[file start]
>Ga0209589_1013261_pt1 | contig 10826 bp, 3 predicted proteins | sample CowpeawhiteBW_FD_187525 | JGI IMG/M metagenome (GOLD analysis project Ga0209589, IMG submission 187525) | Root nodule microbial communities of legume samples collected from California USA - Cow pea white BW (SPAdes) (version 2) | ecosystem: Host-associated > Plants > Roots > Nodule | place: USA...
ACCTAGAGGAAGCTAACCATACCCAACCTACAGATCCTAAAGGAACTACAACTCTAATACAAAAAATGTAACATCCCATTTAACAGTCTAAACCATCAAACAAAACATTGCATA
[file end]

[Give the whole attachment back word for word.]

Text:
>Ga0209589_1013261_pt1 | contig 10826 bp, 3 predicted proteins | sample CowpeawhiteBW_FD_187525 | JGI IMG/M metagenome (GOLD analysis project Ga0209589, IMG submission 187525) | Root nodule microbial communities of legume samples collected from California USA - Cow pea white BW (SPAdes) (version 2) | ecosystem: Host-associated > Plants > Roots > Nodule | place: USA...
ACCTAGAGGAAGCTAACCATACCCAACCTACAGATCCTAAAGGAACTACAACTCTAATACAAAAAATGTAACATCCCATTTAACAGTCTAAACCATCAAACAAAACATTGCATA